United States

Tax-related ID theft and tax data security issues continue to plague IRS


Despite IRS efforts to fortify data security and prevent tax-related identity theft, a malicious automated bot used approximately 101,000 stolen Social Security numbers to attempt to generate e-file personal identification numbers (PINs) through the IRS website in late January 2016.

An e-file PIN is used to electronically file a tax return. These e-file PINs would allow fraudulent returns using the PINs to pass one of the IRS authentication processes, potentially allowing for fraudulent refund claims to be paid and prohibiting the tax returns of the real taxpayers from being processed.

The IRS announced that it was notifying affected filers by mail that their personal information was used to attempt to file the IRS e-file PIN application. To prevent acceptance of e-filed fraudulent returns for these individuals, the IRS has placed an ID theft internal database marker on the affected accounts, requiring further authentication before a refund is paid.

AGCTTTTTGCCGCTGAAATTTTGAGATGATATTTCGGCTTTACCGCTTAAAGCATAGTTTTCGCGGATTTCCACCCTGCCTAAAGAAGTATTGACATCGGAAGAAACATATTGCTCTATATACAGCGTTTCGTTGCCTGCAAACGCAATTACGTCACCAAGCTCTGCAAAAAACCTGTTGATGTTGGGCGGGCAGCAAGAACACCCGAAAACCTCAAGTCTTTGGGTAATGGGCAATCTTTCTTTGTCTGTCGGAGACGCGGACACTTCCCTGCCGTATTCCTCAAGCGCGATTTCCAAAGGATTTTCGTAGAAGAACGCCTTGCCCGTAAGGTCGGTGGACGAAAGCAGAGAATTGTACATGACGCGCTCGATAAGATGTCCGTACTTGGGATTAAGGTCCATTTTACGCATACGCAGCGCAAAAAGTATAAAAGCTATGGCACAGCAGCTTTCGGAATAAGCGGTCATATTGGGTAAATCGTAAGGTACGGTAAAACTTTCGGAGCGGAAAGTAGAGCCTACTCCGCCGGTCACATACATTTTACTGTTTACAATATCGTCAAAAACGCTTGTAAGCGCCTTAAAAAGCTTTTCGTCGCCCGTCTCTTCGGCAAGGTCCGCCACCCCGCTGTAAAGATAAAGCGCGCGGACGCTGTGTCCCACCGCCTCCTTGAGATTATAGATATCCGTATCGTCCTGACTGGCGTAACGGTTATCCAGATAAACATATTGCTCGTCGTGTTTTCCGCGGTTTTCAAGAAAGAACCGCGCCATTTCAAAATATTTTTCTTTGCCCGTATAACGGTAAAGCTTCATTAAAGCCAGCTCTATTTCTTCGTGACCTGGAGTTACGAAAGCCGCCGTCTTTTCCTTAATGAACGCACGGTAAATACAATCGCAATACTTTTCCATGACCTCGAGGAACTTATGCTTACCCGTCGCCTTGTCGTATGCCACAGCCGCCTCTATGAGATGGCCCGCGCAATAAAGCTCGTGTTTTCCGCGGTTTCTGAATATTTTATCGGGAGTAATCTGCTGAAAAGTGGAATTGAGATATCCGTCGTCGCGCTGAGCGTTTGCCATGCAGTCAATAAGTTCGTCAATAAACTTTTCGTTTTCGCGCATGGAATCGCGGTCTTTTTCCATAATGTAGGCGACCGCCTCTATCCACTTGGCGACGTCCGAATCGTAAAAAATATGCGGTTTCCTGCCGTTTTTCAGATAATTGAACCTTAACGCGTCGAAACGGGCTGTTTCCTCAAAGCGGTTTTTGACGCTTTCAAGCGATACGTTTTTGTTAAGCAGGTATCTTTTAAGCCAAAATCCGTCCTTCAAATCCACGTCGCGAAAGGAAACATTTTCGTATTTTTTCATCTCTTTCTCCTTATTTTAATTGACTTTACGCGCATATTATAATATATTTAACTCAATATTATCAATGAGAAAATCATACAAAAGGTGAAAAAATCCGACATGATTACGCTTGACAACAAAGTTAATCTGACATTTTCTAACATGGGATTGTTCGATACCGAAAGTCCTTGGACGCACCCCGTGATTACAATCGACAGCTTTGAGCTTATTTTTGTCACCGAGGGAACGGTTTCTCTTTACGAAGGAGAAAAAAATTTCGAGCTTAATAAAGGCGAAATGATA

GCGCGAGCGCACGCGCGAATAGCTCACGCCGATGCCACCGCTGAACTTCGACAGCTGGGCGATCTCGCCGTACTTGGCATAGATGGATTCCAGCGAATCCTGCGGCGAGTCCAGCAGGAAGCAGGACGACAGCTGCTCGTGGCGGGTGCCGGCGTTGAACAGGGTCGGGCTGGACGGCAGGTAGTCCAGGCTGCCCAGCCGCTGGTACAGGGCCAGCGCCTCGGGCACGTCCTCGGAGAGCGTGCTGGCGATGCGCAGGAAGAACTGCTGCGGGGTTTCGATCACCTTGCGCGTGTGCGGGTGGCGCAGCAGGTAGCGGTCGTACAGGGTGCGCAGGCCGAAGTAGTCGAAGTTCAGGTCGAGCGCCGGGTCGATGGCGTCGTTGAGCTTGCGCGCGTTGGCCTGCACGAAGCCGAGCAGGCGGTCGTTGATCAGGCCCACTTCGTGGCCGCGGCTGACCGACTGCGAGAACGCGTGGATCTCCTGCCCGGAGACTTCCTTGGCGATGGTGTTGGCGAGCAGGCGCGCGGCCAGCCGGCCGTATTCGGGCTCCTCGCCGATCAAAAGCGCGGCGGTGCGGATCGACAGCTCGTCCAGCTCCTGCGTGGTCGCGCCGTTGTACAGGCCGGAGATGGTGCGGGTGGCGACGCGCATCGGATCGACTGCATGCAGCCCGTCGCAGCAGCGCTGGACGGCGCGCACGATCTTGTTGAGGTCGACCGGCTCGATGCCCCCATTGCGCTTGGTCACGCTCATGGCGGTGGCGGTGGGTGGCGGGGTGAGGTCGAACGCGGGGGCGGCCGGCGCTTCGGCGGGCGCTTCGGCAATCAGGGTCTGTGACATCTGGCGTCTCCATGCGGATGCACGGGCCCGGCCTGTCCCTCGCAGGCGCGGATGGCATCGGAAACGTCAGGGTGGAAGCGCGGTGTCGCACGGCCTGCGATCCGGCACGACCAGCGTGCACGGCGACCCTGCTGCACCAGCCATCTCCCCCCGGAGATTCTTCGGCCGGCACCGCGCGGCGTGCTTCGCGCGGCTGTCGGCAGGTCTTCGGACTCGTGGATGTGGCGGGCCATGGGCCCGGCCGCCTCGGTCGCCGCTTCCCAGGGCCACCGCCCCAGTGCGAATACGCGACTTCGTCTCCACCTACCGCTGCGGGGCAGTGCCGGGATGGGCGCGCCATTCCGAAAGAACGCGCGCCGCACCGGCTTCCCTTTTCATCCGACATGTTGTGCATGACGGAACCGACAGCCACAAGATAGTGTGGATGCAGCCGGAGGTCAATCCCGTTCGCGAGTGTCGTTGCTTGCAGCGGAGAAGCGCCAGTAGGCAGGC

The IRS has encountered a 400 percent surge in phishing and malware incidents so far this filing season.

The IRS recently warned taxpayers in IR-2016-28 of unsolicited emails or texts that appear to be from the IRS and request verification of taxpayer information. Links in the communications lead to authentic-looking fake websites that carry malware allowing illegal access to taxpayer information and activity.

Businesses should make their employees aware of these scams, especially employees with access to sensitive employee data, such as those in human resources and payroll positions.

Patti Burquest


Patti has extensive experience handling IRS examination and appeals matters for all types of business. Reach her at patti.burquest@rsmus.com.

Areas of focus: Tax ControversyWashington National Tax